I’ve been fortunate to have climbed a reasonable amount, (given all that’s going on in the world, and my shoulder) over the last weeks, but I’ve only climbed at three crags; Craig Doris, Craig y Forwyn and Rhoscolyn. I’ve avoided the Llanberis Pass and other crags that are generally busy, not wanting to have the weirdness of interaction – who steps where, how do I pass this person, don’t shake hands, don’t hug! I’ve mainly climbed at Craig Doris, with a couple of trips to Forwyn and one to Rhoscolyn. Rhoscolyn was the busiest, but it was still relatively peaceful.
I’ve read lockdown accounts from folk saying they enjoyed the isolation and quiet, personally I just got on with it because it was a necessary evil, although now that the roads are busy once again, I must admit, I do miss the peace and quiet and the clear air. I miss the hard edge to the hills that usually only happens when there is a Northerly air flow. Until lockdown, I never really appreciated the blast of noise and the mini hurricane caused by vehicles. Until lockdown, I didn’t appreciate the necessity for drivers to reach their destinations at breakneck, but here we are again, vehicles driven by tight-lipped and frowning; cyclists and other road users lives risked by impatient drivers crossing solid white lines on blind bends.
Craig Doris is always a sanctuary, a rickety, rubble strewn recluse, an oddity stuck on a windswept peninsular. The gulls, fulmars, ravens, stonechats, kestrels, pippets, skylarks, buzzards, choughs, they all frequent the headland, I find their cries and song evocative. It’s mesmerizing sitting and watching the fulmars, wings set, skimming the cliff at the same height as my feet that dangle over the edge. Charms of goldfinches raid the thistle heads on the bank beneath the crag and large field mushrooms look like moons glowing through the long grass. Out at sea, out into the yawning mouth of Cardigan Bay, above the waves with their white caps, gannets, oystercatchers, and cormorants cruise and call, and beneath the waves, most days at 4pm on the dot, a pod of dolphins pass, its like they have an understanding of time. Mick Lovatt and I look forward to watching the dolphins, the pod is eight or nine strong, adults and calves. We generally stop whatever we are doing and watch them. Mick sometimes ruffles his rucksack to find binoculars and gives me a commentary. Occasionally an adult breaches the water and the slapping noise on re-entry alerts us to their presence. They hunt fish causing a flush of blue bubbles and alert the birds to a possible bonanza. But eventually they pass and swim out of sight, going to where ever it is they go. There is always a gap in conversation, a time for quiet reflection after they pass. I know nothing about dolphins, I’m just another ignorant punter who finds charismatic megafauna a joy.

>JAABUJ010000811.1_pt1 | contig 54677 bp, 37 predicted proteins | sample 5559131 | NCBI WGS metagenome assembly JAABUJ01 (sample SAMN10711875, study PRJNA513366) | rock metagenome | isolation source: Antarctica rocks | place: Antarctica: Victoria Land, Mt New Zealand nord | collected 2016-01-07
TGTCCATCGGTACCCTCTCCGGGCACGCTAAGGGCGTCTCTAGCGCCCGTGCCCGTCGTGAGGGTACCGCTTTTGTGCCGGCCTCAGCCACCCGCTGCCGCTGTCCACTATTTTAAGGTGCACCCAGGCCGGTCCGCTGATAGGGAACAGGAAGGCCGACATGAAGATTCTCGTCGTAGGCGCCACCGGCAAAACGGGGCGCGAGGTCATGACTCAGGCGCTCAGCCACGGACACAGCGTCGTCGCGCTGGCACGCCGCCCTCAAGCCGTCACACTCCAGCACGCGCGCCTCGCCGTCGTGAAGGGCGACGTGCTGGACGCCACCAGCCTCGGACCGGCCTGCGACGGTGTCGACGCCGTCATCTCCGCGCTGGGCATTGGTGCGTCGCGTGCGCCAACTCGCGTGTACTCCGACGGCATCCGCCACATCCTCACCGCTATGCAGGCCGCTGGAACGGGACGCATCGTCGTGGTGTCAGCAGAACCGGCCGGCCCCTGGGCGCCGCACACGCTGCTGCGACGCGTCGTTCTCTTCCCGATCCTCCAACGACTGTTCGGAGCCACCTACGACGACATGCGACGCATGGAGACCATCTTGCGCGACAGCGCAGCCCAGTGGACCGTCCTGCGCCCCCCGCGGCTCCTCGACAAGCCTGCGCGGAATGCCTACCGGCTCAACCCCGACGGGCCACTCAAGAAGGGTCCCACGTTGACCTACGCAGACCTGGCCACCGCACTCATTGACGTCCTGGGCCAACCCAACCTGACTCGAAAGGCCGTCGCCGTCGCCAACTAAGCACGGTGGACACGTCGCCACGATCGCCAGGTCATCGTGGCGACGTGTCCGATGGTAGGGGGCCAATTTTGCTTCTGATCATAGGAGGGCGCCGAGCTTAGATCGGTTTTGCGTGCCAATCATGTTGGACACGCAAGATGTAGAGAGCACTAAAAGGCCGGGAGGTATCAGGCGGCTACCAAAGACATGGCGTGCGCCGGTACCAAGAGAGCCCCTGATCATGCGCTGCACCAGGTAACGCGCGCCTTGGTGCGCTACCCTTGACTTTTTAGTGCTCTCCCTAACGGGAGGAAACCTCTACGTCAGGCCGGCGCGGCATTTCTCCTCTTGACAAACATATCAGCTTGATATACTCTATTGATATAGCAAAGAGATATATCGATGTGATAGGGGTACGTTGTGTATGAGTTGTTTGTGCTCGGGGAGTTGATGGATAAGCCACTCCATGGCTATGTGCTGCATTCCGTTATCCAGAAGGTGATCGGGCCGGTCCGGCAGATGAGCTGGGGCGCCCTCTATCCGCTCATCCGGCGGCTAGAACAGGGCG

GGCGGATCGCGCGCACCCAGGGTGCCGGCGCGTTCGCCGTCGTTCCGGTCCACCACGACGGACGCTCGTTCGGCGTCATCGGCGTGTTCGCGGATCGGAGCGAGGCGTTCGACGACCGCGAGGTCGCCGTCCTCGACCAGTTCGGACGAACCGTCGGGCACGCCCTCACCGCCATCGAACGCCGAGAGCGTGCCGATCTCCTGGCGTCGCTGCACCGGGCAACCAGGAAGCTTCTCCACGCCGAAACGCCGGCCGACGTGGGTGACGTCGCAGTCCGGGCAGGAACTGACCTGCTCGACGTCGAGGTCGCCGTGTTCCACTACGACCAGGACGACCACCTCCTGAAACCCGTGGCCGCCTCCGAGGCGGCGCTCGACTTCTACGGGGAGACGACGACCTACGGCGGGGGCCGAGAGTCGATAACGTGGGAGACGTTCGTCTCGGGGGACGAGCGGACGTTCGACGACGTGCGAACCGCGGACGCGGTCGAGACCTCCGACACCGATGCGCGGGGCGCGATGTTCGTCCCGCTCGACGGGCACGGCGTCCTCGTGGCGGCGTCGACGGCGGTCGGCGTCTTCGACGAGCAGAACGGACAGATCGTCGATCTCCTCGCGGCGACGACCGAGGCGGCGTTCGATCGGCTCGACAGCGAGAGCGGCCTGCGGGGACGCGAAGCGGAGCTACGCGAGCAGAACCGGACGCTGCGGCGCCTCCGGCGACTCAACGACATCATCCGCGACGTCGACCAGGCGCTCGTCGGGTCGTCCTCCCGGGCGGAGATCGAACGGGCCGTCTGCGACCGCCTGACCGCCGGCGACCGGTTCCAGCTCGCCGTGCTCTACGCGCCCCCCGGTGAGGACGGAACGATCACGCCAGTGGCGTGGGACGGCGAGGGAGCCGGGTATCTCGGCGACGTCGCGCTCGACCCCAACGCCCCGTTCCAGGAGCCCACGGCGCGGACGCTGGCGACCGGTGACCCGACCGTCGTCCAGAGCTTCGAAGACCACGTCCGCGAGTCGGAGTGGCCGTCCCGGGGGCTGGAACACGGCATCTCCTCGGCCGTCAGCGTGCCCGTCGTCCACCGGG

Lockdown for the time being is over here in Wales and visitors can once again travel freely. I’ve read some people complaining about the influx of people, which in a way I understand, but I also see the benefits for a family or individuals needing to take a break from the usual in this crazy year, we all need a break! Who has the right to say, no you can’t leave your area and travel to the countryside or a beautiful place, let’s face it, most climbers are tourists and the financial benefits for the local community is helpful and needed?
Mick and I walked to Doris on a Sunday, the first Sunday since lockdown had finished, it was eleven am when we stood on the top of the crag. There were several boats in the bay, the first we had seen for a while, but they were anchored and the people inside reasonably quiet. But, as we prepared to climb, the first of the jet skis appeared, followed by others, their high pitch revving engines and bump, bump, bump as they hit waves, jumped, hit waves. As the day passed, more and more jet skis, some had loud music. The call of the birds was now engulfed by engine noise and bumping beats. The gannets were nowhere to be seen. At four pm, the doughnut spinning madness happening just out to sea had reached a new level of revving-screaming-fervour. I sat on top of the crag willing the dolphins to stay away, but right on cue, the pod appeared. They took their usual course, on occasion breaking the surface, dark glinting skin, a blow of air, but they were separated by jet skis cutting through the middle of the pod. Two dolphins turned back to swim in the direction they came, the rest continued their usual path. After several minutes, the larger group of dolphins had a boat and a flotilla of jet skis following, just metres away, and the two separated dolphins swam in circles some way behind. Having heard nothing, but the sound of revving engines and music all day, I watched the dolphins being disturbed, and longed for lockdown again. After everything people had experienced over the last few months, I hoped we may have had a deeper understanding and consideration for wildlife and other people, but in some way, for some, it appeared the opposite, now it appears to be a smash and grab, ignore everything and everyone else, get it while you can before the ‘good times’ are gone.